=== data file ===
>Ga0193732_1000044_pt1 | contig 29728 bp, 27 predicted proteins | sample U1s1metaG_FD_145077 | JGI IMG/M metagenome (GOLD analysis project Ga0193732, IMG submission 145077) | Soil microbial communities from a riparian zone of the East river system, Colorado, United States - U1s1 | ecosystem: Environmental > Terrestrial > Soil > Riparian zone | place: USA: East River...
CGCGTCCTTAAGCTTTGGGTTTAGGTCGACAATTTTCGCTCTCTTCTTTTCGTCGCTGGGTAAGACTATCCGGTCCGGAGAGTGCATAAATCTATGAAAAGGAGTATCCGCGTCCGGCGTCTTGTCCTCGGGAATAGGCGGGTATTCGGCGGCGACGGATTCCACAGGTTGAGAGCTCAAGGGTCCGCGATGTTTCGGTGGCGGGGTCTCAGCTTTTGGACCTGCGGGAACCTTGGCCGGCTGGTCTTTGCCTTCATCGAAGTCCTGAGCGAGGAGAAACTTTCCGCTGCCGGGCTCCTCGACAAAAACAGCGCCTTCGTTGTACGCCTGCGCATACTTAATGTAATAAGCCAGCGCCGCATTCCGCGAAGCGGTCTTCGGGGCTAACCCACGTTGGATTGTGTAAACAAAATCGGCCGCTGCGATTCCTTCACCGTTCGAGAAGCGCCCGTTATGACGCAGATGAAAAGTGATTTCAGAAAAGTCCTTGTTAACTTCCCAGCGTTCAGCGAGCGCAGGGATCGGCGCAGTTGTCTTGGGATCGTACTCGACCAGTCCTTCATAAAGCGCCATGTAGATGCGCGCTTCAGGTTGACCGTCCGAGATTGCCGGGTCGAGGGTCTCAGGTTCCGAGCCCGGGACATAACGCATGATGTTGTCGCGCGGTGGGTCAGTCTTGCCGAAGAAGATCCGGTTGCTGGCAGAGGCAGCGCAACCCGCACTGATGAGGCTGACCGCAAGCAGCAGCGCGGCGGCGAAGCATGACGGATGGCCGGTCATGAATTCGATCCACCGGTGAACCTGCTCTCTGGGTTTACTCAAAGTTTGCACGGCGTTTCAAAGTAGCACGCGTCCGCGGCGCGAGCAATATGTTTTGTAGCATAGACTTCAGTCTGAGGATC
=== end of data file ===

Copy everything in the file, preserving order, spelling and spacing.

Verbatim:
>Ga0193732_1000044_pt1 | contig 29728 bp, 27 predicted proteins | sample U1s1metaG_FD_145077 | JGI IMG/M metagenome (GOLD analysis project Ga0193732, IMG submission 145077) | Soil microbial communities from a riparian zone of the East river system, Colorado, United States - U1s1 | ecosystem: Environmental > Terrestrial > Soil > Riparian zone | place: USA: East River...
CGCGTCCTTAAGCTTTGGGTTTAGGTCGACAATTTTCGCTCTCTTCTTTTCGTCGCTGGGTAAGACTATCCGGTCCGGAGAGTGCATAAATCTATGAAAAGGAGTATCCGCGTCCGGCGTCTTGTCCTCGGGAATAGGCGGGTATTCGGCGGCGACGGATTCCACAGGTTGAGAGCTCAAGGGTCCGCGATGTTTCGGTGGCGGGGTCTCAGCTTTTGGACCTGCGGGAACCTTGGCCGGCTGGTCTTTGCCTTCATCGAAGTCCTGAGCGAGGAGAAACTTTCCGCTGCCGGGCTCCTCGACAAAAACAGCGCCTTCGTTGTACGCCTGCGCATACTTAATGTAATAAGCCAGCGCCGCATTCCGCGAAGCGGTCTTCGGGGCTAACCCACGTTGGATTGTGTAAACAAAATCGGCCGCTGCGATTCCTTCACCGTTCGAGAAGCGCCCGTTATGACGCAGATGAAAAGTGATTTCAGAAAAGTCCTTGTTAACTTCCCAGCGTTCAGCGAGCGCAGGGATCGGCGCAGTTGTCTTGGGATCGTACTCGACCAGTCCTTCATAAAGCGCCATGTAGATGCGCGCTTCAGGTTGACCGTCCGAGATTGCCGGGTCGAGGGTCTCAGGTTCCGAGCCCGGGACATAACGCATGATGTTGTCGCGCGGTGGGTCAGTCTTGCCGAAGAAGATCCGGTTGCTGGCAGAGGCAGCGCAACCCGCACTGATGAGGCTGACCGCAAGCAGCAGCGCGGCGGCGAAGCATGACGGATGGCCGGTCATGAATTCGATCCACCGGTGAACCTGCTCTCTGGGTTTACTCAAAGTTTGCACGGCGTTTCAAAGTAGCACGCGTCCGCGGCGCGAGCAATATGTTTTGTAGCATAGACTTCAGTCTGAGGATC